Google image search and other image tools have made it very easy to find amazing illustrations and photographs online for your marketing. However, the tools should come with a warning, most of those images are not free for the taking.
Many trainers, consultants, and professional coaches use images in correlation with blogs or social media posts. But if you don’t know where the image came from, it’s likely that you’re violating a copyright. A good tool for checking is www.tineye.com. If you paste the URL of an image into their search function it will display stock photo sites that offer the image. If your image shows up in a stock image collection and you haven’t paid for it, then it should not be used in your marketing. If you really like the photo, purchase it from the stock collection, otherwise keep looking.
There are many good stock image sites with reasonable prices but even if you have no budget for images that doesn’t preclude you from attaining them appropriately. We prefer www.freedigitalphotos.net. Their license allows for free downloads of small low resolution images perfect for blogs or social media as long as their site and original creator is credited.
Be diligent about the images you use. It’s the ethical thing to do and will protect you from receiving a cease and desist letter if the stock photo company discovers their property used inappropriately.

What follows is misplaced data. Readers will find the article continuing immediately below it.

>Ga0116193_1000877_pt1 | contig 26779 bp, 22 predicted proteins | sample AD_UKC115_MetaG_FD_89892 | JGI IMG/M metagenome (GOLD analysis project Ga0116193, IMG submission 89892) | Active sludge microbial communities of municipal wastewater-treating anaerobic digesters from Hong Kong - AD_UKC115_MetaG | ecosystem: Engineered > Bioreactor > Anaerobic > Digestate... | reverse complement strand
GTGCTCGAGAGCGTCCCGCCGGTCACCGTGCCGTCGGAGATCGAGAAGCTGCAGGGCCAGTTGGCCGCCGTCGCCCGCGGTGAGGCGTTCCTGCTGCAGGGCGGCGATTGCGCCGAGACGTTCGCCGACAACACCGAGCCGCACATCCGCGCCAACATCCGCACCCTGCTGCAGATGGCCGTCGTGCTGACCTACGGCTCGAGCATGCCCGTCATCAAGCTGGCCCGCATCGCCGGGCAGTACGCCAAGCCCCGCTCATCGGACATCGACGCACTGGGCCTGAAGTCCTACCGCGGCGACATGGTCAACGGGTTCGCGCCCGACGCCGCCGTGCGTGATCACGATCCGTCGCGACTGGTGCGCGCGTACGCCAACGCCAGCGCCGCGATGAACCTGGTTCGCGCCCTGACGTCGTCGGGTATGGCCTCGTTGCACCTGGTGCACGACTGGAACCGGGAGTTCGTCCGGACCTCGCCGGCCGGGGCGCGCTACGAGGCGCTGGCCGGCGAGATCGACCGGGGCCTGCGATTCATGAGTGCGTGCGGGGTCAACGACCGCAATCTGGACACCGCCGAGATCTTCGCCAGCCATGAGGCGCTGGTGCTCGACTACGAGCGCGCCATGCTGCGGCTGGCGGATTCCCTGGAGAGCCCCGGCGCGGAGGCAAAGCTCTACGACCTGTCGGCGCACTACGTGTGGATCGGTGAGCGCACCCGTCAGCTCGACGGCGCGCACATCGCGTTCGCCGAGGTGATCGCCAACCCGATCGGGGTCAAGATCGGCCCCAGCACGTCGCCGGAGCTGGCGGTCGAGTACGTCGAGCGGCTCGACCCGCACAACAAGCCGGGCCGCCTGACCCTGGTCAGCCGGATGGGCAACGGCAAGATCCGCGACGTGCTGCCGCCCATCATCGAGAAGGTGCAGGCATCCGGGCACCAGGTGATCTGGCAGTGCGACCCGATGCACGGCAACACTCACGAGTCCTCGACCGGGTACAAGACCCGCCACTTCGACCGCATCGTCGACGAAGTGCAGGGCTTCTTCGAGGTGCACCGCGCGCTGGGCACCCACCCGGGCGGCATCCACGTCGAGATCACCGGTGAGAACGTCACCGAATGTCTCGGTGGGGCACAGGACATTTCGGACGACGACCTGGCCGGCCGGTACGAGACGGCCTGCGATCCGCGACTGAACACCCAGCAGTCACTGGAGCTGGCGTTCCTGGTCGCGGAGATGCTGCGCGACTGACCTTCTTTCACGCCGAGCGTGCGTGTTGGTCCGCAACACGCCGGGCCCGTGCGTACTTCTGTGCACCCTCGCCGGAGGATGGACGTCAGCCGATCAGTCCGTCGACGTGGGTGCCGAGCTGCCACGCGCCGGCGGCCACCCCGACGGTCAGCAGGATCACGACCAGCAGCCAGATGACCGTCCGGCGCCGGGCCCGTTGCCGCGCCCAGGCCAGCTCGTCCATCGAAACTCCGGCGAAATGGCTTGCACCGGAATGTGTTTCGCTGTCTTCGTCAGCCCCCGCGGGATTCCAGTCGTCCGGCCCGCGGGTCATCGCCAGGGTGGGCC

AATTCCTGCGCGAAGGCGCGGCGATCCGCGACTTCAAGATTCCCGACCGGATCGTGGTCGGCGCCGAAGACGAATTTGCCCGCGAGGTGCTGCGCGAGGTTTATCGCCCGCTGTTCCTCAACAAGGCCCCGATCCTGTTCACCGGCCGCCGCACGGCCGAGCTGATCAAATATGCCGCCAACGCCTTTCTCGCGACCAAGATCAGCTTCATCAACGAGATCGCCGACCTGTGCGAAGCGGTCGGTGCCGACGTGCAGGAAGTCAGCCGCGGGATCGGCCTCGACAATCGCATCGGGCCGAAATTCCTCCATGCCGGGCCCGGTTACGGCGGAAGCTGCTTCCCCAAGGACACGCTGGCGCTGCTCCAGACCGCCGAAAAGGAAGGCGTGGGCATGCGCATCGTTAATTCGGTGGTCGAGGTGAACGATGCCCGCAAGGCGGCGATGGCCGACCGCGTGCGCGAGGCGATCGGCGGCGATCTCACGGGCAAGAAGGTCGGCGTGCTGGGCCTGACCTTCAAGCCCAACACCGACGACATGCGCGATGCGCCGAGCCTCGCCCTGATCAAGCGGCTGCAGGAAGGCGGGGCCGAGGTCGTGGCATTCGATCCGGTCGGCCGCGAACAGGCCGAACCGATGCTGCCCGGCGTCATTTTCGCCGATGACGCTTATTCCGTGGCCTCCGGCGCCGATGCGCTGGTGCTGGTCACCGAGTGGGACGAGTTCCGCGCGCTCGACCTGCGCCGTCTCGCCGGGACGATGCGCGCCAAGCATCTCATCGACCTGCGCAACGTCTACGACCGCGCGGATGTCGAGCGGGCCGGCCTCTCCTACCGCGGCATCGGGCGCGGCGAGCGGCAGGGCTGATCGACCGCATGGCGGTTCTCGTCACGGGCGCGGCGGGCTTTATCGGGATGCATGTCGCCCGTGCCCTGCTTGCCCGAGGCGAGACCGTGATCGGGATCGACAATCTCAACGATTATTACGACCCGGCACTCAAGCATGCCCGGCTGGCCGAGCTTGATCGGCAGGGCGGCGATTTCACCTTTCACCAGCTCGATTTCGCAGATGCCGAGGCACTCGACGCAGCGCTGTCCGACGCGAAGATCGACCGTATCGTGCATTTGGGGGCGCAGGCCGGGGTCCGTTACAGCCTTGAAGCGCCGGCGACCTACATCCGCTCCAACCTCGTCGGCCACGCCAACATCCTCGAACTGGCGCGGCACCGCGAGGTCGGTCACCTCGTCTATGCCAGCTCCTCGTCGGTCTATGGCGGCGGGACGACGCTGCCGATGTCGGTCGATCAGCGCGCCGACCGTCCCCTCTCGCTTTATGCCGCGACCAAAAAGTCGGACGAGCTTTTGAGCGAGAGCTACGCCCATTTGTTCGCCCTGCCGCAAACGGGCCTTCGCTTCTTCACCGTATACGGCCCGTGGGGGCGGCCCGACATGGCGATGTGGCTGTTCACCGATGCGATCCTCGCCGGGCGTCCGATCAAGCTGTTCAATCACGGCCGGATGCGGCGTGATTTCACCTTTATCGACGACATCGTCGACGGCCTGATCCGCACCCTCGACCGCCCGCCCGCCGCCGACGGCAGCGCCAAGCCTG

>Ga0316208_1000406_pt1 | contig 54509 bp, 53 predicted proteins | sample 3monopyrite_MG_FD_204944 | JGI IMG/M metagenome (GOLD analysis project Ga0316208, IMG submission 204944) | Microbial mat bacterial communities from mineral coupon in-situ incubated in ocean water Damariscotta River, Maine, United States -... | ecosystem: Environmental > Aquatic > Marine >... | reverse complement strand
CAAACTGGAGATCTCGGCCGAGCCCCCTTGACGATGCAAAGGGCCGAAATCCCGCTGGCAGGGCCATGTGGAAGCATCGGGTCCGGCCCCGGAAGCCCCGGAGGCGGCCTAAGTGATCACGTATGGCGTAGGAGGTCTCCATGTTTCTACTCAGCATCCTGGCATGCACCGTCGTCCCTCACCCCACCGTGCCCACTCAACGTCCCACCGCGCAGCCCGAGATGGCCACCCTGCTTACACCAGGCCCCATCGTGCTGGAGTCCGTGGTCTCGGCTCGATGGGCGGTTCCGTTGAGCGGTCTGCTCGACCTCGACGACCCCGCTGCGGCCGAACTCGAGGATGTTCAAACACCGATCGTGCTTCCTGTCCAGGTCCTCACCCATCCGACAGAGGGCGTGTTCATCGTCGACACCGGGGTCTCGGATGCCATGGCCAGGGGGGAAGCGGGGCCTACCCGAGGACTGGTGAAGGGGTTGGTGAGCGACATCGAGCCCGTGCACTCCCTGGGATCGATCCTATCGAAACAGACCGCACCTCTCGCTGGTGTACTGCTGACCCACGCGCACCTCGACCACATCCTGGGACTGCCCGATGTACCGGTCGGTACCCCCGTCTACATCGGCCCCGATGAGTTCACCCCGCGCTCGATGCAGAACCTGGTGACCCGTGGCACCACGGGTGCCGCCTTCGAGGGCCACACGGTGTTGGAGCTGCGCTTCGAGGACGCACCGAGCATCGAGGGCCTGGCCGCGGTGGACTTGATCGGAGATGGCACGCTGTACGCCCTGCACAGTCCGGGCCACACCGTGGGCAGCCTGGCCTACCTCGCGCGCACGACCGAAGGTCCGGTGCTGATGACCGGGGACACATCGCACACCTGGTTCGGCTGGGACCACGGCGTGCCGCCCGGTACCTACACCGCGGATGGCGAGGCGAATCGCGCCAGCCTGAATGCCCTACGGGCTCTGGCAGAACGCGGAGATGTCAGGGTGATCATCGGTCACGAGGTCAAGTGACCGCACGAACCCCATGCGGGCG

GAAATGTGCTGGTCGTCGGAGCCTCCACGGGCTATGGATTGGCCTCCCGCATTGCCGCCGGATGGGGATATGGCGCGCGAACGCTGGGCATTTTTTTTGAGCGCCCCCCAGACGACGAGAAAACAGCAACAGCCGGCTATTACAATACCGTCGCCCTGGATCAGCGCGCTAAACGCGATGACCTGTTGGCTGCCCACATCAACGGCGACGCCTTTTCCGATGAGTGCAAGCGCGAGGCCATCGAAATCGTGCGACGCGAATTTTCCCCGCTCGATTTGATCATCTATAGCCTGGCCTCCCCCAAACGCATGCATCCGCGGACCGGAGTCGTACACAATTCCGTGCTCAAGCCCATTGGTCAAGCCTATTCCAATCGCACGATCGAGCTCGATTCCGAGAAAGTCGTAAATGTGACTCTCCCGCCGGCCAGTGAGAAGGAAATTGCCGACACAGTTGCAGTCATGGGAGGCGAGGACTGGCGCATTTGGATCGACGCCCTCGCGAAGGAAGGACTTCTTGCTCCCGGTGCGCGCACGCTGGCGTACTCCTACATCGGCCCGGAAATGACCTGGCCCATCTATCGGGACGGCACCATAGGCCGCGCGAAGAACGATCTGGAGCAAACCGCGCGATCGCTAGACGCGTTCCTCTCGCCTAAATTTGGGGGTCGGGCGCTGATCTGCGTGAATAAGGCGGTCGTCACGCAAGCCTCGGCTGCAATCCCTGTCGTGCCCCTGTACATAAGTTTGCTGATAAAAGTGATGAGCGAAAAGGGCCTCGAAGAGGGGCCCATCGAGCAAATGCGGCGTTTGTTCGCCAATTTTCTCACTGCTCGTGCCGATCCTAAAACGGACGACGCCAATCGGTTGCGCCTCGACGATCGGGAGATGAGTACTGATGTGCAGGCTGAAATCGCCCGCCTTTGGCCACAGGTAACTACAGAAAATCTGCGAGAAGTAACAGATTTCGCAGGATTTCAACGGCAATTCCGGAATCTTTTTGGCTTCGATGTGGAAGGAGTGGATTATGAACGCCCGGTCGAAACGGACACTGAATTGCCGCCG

Image courtesy of Stuart Miles / FreeDigitalPhotos.net
Most trainers, consultants, and professional coaches have plenty of competition but some still insist on adding more . . . themselves. Pay close attention to your calls to action. If you find that your offers are too similar or promoted simultaneously, you’re probably competing against yourself.
We run into this primarily with two particular calls to action.
The first is events. It’s OK to promote events at the same time but there should be a clear differentiator like topic or location. The differentiator should not be subtle. If location is the differentiator then it should be significant, not a ten minute drive from one to the other. If the topic is the differentiator then the presentation should be touching on mostly unrelated topics.
If it’s not readily apparent to your audience, then you risk confusing them or dividing them. If you can’t clearly define the significant differentiator, you’re better served merging the events into a single event and promoting that to both segments.
The second is reports or whitepapers. The only time it’s OK to simultaneously promote different whitepapers or reports is if they are being offered to different segments. The same group of people should not be made an offer for new whitepapers simultaneously. Rather promote the first and get some mileage out of it and then promote the second.
There are only two exceptions to this rule whitepaper/reports recaps where the content has already been made available but a recap is listing all of the items that are available. The second is if one report should follow the second. For instance, if a report references another report it could be promoted as reference material.
If there is any flexibility, avoid promoting similar calls to action at the same time. If the timing of offers requires that more than one offer be promoted at the same time a clear differentiator must be made obvious. Otherwise your audience might skip an offer they would typically be interested in for the competition, your other offer. Worse yet, they might be unsure which offer is best suited for them and skip it all together.